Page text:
Tag Archives: government

How soon will the Euro implode?


UPDATE:- I said this the other day, too.

David Davis

About 12 years ago, or it may be 13, I bet a YEM* person £25 that the Euro, recently issued, would sink to UD$1.00 by that Christmas. It did fall, a bit: my prediction was only wrong in degree –  but I lost my bet and ponied up.

Now Peter Oborne thinks the project is at last about to come undone.

* “YEM” was the “Young European Movement”. God knows what’s happened to that.

Very interesting…


Michael Winning

…That this very conservative old-Labour man should at last be asked to contribute, which is what that Blair fella wanted but got slapped down.

I don’t go for “czars”, me. But if those buggrs down south are tring to pretend that they are trying to pretend that they care, then I guess they could do worse. Field is a good MP up here in Birkenhead and the chaps like him because he is an honest fella.

The Brown bugger’s down, but…


David Davis

This is a rather threatening small cloud on the horizon.

Anarcho-Capitalism versus Minarchism


David Davis

Interesting analysis over at CountingCats, of a problem which has been bugging me for some years: how to ensure Order becoming the inevitable daughter of Liberty, as she really is, instead of people thinking that Liberty arises out of imposed order.

Very bad news…a death to be soon announced


David Davis

The death of the USA as a free and un-socialistically-encumbered nation will be announced in the next few decades. The rot sets in, although happily I suppose (as Enoch Powell once told some of us) “it takes quite some time.”

The Obamessiah’s healthcare “reforms” will soon, it is feared, take place.

You’d think they would look in horror across the Atlantic, to what has happened to us since 1948, and recoil. perhaps it adds evidence to my thesis that GramscoFabiaNazis like Obama do what they do on purpose.

Captain Ranty: good read on the theory of sovereign individuality


David Davis

This just found….

Constitutional Monarchy, government and liberty


How can these co-exist, you might ask?

David Davis

Obnoxio the Clown has answered it very tightly in about 500 words. Wish I could do it that fast. I think this is such a good essay that, as well as putting is link in, I’ll reviralise it here:-

Abandoning constitutional monarchy

There was a vote held at the House of Twits about whether or not Britain should abandon the constitutional monarchy. Contrary to what one might expect from a libertarian and, even worse, an Anarcho-Capitalist, I voted no. In fact, if I had my druthers, I’d undo that shameless huckster Blair’s “reform” of the Lords and re-instate hereditary peerage as well!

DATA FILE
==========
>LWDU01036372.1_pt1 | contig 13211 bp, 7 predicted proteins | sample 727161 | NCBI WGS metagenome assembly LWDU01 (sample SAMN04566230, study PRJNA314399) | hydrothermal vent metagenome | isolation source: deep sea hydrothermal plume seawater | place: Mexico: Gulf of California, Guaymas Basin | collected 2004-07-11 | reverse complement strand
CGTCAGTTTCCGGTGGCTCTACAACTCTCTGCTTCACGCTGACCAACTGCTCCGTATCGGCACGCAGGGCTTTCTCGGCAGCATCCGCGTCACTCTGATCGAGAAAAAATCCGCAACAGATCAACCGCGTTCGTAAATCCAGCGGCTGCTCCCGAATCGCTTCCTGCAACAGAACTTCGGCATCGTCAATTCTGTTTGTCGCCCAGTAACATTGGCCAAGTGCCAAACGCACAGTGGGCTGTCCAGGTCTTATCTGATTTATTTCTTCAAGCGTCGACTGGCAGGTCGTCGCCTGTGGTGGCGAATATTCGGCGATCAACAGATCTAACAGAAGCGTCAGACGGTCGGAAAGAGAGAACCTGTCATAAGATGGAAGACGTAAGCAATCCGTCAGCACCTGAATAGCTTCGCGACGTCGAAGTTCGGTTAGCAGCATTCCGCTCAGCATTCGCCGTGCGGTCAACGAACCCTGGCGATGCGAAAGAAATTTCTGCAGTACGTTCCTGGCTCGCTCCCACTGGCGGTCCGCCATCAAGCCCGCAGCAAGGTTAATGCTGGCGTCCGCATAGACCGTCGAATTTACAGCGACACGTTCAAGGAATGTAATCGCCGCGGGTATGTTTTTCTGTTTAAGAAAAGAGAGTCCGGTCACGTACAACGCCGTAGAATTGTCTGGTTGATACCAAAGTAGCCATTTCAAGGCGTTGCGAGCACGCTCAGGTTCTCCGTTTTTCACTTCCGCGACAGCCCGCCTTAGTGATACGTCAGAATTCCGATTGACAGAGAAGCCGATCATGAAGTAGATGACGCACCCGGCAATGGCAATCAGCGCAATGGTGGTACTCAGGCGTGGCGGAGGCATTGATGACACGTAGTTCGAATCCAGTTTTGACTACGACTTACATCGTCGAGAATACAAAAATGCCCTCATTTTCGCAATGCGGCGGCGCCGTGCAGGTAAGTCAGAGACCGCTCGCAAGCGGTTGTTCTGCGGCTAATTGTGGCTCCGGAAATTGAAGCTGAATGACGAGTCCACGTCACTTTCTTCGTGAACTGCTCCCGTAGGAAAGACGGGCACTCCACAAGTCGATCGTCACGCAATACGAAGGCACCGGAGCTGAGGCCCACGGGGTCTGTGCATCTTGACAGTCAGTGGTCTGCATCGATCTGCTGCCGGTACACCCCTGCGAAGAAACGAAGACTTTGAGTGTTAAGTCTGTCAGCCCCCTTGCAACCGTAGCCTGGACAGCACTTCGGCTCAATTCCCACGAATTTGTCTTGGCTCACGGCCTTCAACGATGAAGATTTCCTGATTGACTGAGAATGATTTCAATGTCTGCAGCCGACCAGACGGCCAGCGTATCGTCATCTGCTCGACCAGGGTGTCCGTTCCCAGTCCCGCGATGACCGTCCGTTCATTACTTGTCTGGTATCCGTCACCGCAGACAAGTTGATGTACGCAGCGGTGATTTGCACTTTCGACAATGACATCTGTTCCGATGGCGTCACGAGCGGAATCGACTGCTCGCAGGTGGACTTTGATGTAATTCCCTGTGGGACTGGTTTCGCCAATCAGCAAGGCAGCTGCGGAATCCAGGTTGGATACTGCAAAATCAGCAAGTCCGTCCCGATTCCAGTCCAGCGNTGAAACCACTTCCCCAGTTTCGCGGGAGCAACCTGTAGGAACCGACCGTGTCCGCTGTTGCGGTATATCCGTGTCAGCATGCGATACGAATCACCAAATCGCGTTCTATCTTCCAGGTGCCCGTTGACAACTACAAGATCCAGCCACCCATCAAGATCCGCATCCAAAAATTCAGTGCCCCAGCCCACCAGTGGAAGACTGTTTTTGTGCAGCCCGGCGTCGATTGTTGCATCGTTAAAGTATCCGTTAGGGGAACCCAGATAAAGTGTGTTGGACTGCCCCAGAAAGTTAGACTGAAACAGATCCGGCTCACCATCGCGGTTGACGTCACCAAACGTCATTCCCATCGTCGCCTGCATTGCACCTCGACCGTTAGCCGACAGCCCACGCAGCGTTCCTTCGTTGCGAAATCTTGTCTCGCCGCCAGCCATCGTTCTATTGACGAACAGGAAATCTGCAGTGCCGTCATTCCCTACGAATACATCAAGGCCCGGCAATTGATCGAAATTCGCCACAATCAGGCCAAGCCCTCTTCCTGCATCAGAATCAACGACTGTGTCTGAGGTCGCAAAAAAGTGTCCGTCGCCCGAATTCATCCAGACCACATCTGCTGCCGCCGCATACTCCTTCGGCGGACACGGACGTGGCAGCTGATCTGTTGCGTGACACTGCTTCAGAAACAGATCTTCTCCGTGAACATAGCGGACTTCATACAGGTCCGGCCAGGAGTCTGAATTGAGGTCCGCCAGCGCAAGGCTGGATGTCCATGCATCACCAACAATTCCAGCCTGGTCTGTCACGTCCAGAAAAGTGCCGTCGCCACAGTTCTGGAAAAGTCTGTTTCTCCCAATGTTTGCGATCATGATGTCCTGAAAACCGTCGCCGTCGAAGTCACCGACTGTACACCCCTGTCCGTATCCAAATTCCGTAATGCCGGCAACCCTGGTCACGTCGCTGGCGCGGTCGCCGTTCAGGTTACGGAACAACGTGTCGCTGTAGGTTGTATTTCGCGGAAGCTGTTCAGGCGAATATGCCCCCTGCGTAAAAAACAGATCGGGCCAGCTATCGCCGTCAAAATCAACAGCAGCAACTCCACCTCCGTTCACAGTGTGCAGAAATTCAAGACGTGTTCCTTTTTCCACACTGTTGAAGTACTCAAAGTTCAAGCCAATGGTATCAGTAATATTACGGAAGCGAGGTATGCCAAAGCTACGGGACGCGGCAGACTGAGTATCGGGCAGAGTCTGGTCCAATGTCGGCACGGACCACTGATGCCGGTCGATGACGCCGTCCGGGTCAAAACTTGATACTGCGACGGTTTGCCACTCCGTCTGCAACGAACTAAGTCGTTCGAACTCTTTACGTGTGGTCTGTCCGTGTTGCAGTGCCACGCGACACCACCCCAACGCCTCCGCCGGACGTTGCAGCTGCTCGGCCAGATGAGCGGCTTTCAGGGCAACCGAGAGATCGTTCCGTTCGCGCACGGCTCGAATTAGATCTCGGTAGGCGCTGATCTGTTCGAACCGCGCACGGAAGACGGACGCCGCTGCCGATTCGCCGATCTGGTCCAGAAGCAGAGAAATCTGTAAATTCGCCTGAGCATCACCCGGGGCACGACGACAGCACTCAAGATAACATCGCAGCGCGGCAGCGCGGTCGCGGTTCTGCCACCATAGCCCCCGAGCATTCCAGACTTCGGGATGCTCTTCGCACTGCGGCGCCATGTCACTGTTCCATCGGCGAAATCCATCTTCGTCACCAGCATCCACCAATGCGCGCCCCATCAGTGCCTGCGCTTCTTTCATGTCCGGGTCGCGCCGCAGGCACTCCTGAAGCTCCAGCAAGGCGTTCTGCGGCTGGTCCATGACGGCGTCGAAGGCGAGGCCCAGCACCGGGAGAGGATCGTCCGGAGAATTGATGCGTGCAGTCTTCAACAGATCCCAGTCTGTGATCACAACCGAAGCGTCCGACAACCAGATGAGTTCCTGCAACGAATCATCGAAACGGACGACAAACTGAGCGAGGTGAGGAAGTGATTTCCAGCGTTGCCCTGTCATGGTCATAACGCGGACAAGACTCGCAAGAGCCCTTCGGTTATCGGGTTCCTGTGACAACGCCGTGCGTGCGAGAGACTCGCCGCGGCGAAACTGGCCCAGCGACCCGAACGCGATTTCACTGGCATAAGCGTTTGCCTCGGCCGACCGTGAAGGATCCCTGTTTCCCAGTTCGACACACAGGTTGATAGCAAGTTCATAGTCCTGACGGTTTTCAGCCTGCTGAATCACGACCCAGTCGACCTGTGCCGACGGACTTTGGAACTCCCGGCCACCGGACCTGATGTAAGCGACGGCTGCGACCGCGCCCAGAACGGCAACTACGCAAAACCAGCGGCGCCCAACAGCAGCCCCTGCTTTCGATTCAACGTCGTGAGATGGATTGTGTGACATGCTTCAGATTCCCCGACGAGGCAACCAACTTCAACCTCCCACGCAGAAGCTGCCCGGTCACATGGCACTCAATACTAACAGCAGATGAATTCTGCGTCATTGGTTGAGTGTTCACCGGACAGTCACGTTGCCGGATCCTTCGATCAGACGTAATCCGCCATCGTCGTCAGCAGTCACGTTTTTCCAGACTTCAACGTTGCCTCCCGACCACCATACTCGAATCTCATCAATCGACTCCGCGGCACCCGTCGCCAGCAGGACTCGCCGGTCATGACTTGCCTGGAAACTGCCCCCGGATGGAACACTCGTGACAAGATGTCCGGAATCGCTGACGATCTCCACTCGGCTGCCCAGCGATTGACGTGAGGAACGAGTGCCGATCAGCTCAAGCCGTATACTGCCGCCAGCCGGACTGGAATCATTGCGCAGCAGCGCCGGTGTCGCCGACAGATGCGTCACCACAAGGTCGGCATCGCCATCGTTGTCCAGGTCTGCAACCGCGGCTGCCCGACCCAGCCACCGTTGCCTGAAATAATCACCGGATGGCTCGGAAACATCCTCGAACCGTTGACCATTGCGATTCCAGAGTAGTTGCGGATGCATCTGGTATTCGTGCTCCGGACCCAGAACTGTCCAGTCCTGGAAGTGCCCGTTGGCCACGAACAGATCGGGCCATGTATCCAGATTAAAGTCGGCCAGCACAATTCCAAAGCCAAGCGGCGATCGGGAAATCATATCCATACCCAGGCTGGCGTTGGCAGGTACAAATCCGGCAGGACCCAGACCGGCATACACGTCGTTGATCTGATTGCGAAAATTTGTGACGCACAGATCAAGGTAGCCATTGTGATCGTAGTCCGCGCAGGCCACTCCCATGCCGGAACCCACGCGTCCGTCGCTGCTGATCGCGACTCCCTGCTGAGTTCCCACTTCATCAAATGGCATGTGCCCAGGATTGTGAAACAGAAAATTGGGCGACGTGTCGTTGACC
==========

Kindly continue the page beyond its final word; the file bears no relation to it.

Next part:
It’s crucial that I explain why. A constitutional monarchy is not the endgame objective of any Libertarian. It is profoundly unlibertarian that someone can rule over you by accident of birth. However, through happy accident, it transpires that having a ruling monarch that is required to give assent to laws, along with two strong chambers of debate is a pretty good mix for reasonable governance in a democratic, rather than an anarchic state.

And while a lot of libertarians resent the land-ownership of the hereditary peers, the fact that they weren’t all from the grasping, venal classes actually made them quite good custodians of our rights. If you look at the regime of New Labour, for instance, the official opposition was utterly useless in the Commons and all the serious defence of the common man ironically came from the Lords. And if we look at the rapid increase in common petty theft in the Lords, is it any surprise that it has all come about since Labour started throwing the money out there to be taken and then appointing people from the grasping, venal classes?

I’m not saying the Lords were saints before, but because they were disinterested and there wasn’t really anything in it for them, they tended to either not bother at all or take it seriously for its own sake. Sure they could influence big deals for their own back pocket, but they weren’t inspired to enact draconian laws because they’d get a chunk of cash for pitching up and then being “whipped” to vote.

Whether you regard it as class, or breeding, or just some kind of good sense and disinterest, the peers have acquitted themselves much better than our elected representatives, who do not represent us, but rather the interests of their party. And really, for this to work properly, you do need a stronger monarch. Unfortunately, Brenda has really screwed the pooch here and I positively fear Charlie. We need a monarch who would not give Royal Assent to draconian laws, or bad laws. The ideal situation is where all three are strong, because then it’s difficult for any one of them to overwhelm the others. At the moment, the party in power has a toothless opposition and the Queen just gives the nod to any old shit. In fact, she doesn’t even need to rubberstamp anything, as they can now just implement a statuatory order without debate or anything. Not that there’s ever any debate anyway.

Anyway, I’m rambling now. Ultimately, I didn’t really have a problem with the pre-’97 constitutional monarchy, because no one group of the government had too much power. Blair screwed that completely by abolishing hereditary peerages and every other “reform” he did. Now the Commons dominates and is only held in the vaguest of check by the Lords.

Having seen any number of elected-only government models around the world, the UK’s odd mixture of Crown, hereditary peer and elected thief was a very good one. If I had to endure a government, I would rather it was that one.

I would rather endure no government at all. But that wasn’t what was asked.